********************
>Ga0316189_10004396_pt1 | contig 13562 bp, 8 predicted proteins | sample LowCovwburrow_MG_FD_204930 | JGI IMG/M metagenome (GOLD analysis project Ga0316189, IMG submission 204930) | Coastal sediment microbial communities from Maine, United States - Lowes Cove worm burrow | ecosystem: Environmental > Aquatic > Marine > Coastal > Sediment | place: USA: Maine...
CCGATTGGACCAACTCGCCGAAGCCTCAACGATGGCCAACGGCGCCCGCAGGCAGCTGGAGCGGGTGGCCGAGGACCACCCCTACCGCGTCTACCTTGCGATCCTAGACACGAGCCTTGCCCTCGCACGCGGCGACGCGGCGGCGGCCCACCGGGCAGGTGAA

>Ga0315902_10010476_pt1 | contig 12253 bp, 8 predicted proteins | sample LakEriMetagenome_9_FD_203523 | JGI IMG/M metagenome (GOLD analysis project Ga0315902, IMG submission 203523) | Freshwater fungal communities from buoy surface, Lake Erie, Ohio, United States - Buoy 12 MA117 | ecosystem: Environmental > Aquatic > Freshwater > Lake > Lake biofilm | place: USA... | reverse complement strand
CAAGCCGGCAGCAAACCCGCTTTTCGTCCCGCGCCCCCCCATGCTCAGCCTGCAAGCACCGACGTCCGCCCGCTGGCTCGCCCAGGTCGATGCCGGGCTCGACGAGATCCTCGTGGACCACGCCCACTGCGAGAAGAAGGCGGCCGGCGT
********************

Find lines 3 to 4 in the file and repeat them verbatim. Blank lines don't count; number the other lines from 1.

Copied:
>Ga0315902_10010476_pt1 | contig 12253 bp, 8 predicted proteins | sample LakEriMetagenome_9_FD_203523 | JGI IMG/M metagenome (GOLD analysis project Ga0315902, IMG submission 203523) | Freshwater fungal communities from buoy surface, Lake Erie, Ohio, United States - Buoy 12 MA117 | ecosystem: Environmental > Aquatic > Freshwater > Lake > Lake biofilm | place: USA... | reverse complement strand
CAAGCCGGCAGCAAACCCGCTTTTCGTCCCGCGCCCCCCCATGCTCAGCCTGCAAGCACCGACGTCCGCCCGCTGGCTCGCCCAGGTCGATGCCGGGCTCGACGAGATCCTCGTGGACCACGCCCACTGCGAGAAGAAGGCGGCCGGCGT